Saturday, 1 March 2008
Vinyasa is one of the key elements of Ashtanga yoga practice. Vinyasa gives the practice its distinctive sense of flow and it keeps the heat up so that the body opens up and becomes agile and pliable. It is easy to forget this getting caught up in the acrobatics of asana. Yet, it is precisely the understanding and application of the vinyasa principle that fuels asana in Ashtanga sequences.
What most people seem to think of when they think of vinyasa in Ashtanga are the transitions between the positions that come after the standing sequence - the lift-offs and the jump-backs and the subsequent fly-throughs. This is probably due to the fact that these present a formidable challenge for most people, especially novices. In addition, they have a yogic acrobatic aesthetic quality that stimulates our egos, making us feel strong and agile when mastered. This is not to be looked down on, of course. Mastering unusal movement patterns is one of the tools yoga offers that teach us about moving beyond what we considered absolute limits, physically, energetically and otherwise.
Still vinyasa is much more than this. An often used translation of the word vinyasa is the "breath and movement system". John Scott writes in his "Ashtanga Yoga" book that in the literal translation of the word, "vi" means "to go" or "to move", while "nyasa" means, amongst other things "placing" or "planting". Vinyasa is co-ordinating breath and movement, so that they become one. In Ashtanga, there is no movement without breath. The concept of tristana - the union of vinyasa, bandha and dristi, points to the complexity of the system. In Ashtanga, there can be no vinyasa without ujjayi and these two without the gaze focus, or dristi, make for an incomplete practice. Every transition from position to position and within a single asana, every movement, has its own in- or exhalation. Surya namaskar A, for example, has nine vinyasas, starting from the first lift of arms putting palms together, to the last re-entering Samasthitih. I once read that Vinyasa in Ashtanga yoga practice isn´t something you do betwen the asana, but asana is what you do between the Vinyasas. This is actually a constructive way of thinking yoga practice. Vinyasa, supported by bandha, ujjayi and dristi is where the strength of our practice comes from. When the focus in Vinyasa is good and properly applied, one can feel stronger and more charged the further into the practice one gets. So, by the end of a practice session, when one would feel exhausted practicing most any other system of physical exertion, in Ashtanga practice with Vinyasa and bandha applied, one is more energized than when one started. Many yogis have experienced this: dragging oneself to the mat, tired and unmotivated and leaving the mat stronger and more energized.
Apparently, Vinyasa Yoga was designed specifically for householders. Householders are people who have social duties outside of their personal yoga practice. Unlike renunciates (sannyasi), householders (grihasta) cannot devote their entire existence to concentrated practice. Vinyasa yoga is meant to compress the practice of all eight limbs of Ashtanga into a two hours practice. The postures are not held for a long time, so that a yogi can´t identify with them. Vinyasa creates a relatively fast flow of one posture into another and, ideally, we create an awareness that witnesses our presence in different asanas. This is yoga.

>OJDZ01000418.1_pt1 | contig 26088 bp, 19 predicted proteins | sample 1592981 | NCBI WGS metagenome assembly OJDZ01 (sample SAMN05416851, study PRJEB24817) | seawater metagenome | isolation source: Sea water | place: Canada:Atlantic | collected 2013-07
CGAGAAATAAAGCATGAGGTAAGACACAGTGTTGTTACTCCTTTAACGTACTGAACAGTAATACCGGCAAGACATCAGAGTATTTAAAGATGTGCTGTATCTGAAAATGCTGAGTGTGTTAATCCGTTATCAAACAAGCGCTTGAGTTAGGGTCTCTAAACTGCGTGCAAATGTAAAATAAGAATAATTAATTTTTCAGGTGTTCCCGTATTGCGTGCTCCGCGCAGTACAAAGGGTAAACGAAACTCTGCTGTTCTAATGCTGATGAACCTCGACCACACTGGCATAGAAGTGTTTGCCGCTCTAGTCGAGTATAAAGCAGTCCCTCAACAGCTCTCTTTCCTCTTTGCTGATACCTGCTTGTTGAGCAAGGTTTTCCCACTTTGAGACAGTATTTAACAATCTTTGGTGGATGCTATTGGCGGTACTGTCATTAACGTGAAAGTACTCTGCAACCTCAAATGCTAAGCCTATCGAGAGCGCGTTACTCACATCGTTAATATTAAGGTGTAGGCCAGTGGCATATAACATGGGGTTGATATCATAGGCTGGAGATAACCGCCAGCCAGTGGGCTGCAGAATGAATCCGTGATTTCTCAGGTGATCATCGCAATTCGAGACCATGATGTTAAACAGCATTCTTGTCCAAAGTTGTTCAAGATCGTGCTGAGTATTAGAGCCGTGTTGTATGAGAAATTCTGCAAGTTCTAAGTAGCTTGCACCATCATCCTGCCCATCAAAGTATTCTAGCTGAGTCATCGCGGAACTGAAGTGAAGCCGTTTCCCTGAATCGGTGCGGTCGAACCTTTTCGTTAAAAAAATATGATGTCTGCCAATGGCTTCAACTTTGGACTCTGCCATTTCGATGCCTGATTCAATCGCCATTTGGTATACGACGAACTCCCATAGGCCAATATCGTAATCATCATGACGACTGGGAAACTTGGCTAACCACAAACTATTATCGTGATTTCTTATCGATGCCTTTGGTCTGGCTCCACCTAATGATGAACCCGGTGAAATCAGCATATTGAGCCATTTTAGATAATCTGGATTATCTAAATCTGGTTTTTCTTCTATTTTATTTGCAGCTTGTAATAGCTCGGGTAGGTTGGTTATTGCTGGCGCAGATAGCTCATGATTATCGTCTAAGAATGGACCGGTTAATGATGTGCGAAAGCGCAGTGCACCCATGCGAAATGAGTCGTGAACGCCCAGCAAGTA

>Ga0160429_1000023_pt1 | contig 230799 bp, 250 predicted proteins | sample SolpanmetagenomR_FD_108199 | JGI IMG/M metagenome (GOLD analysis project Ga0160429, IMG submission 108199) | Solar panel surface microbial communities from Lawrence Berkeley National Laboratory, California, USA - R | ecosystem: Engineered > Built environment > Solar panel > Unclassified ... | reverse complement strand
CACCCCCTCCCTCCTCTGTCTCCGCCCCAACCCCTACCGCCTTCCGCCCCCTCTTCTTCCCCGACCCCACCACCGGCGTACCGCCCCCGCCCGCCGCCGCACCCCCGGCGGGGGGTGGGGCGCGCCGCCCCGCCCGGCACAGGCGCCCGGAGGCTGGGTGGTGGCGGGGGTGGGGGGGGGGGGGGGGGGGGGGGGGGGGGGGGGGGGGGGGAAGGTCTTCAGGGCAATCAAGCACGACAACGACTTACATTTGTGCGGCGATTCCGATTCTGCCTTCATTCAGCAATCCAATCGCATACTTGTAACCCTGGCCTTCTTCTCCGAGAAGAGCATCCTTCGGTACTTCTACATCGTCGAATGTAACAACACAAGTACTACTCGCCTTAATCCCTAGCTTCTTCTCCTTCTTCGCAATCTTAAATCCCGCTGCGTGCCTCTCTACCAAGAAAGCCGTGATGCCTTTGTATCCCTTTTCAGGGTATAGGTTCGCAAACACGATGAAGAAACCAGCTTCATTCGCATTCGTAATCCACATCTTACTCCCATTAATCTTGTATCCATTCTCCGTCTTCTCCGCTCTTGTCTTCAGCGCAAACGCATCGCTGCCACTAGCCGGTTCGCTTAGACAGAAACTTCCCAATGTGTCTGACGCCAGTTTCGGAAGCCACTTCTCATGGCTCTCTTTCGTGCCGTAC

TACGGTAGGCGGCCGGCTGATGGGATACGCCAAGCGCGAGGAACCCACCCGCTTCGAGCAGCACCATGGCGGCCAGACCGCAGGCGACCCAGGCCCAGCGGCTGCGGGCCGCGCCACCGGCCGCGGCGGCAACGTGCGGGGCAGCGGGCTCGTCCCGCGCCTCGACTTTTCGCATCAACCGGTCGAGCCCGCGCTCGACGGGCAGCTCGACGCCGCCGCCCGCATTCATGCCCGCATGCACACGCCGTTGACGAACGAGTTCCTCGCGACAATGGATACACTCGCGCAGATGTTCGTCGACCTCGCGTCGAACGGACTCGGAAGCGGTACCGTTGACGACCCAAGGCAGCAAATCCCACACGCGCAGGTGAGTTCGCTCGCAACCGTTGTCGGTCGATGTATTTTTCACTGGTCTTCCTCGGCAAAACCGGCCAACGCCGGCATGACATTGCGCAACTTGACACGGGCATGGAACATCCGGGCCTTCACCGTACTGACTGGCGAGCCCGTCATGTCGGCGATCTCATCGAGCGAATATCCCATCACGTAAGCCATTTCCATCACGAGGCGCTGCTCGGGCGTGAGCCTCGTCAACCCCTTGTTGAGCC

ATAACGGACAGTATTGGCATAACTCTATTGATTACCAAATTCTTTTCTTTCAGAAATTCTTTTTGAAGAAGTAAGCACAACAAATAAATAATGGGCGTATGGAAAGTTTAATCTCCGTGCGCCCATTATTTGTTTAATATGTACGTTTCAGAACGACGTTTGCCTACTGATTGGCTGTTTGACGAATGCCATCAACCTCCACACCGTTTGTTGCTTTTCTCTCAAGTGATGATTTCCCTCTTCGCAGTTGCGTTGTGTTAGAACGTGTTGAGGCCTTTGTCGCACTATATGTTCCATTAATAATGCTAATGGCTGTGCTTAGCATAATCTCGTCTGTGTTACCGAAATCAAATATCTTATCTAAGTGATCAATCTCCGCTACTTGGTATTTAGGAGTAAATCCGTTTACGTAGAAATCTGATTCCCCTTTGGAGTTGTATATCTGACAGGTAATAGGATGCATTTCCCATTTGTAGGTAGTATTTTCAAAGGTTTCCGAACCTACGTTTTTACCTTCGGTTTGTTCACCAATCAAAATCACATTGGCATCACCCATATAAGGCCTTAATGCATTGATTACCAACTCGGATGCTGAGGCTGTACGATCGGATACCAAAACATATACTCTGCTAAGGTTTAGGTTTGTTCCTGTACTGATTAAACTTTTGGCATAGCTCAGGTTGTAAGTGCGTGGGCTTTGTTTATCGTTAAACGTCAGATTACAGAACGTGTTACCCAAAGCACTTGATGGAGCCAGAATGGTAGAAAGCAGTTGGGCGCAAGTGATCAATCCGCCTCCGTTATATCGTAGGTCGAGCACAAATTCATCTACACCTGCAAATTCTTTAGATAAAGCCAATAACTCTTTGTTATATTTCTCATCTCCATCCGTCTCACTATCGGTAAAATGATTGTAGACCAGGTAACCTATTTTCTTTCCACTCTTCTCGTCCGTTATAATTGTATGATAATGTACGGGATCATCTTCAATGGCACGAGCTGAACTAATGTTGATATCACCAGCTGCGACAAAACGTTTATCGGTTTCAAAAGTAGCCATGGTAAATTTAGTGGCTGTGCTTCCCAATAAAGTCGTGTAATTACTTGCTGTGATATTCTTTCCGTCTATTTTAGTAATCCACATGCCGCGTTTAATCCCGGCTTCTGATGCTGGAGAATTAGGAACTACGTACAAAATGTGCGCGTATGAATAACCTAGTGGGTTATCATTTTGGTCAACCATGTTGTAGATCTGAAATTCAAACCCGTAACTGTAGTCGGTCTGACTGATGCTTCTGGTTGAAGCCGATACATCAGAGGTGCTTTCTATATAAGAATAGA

The distinctive flowing quality of Ashtanga yoga is due to Vinyasa. Take Utthita trikonasana, for example: you breathe in - arms out - you breathe out - you bend to one side with your body centered over one leg. After five breaths, you breathe in to come up, breathe out and change side and so on. Every breath-coordinated movement is one Vinyasa, meaning that the flow comes entirely from Vinyasa. For people who are new to Ashtanga, this is one of the most fundamental things to learn, alongside understanding bandha and breath. Perfecting of individual asana can never happen without perfecting the transitions between the postures and between the fragmenst within a specific posture. The Vinyasa transitions are as much a crucial part of any posture in Ashtanga practice as whatever you might be doing while holding any posture. There are no pauses in a strong practice. It is all about movement linked by inhalations and exhalations. Very often, when people who have had too much focus on mastering the asana without paying attention to linking the postures, actually start learning Vinyasa, the whole practice and the feeling of it changes. This can feel like a fresh beginning og like being adjusted backwards and re-learning the practice. This is why the best way to start learning is to start with the fundamentals: ujjayi, Vinyasa, bandha dristi. This is what creates the flow.
Ashtanga yoga has spawned a great number of other practices, where different teachers have restructured the sequences and given the practice different names. You´ve got a gazillion types of power yoga, Vinyasa flow, Baptiste power yoga et cetera. A common denominator in all of these is Vinyasa. No matter what the sequences look like or how advanced or not the practices are, the movements are linked by breath and the focused by dristi. The rhythm of this powerful style of yoga comes from this linking of principles. And from this rhythm comes the beauty and strength. And the strength, of course, is built through the application of Vinyasa - this is how the practice gets its flowing ease. It might sound like a paradox, ease coming through exertion but this is perhaps the core of yoga - the ease and weightlessness amidst possible difficulty and challenge.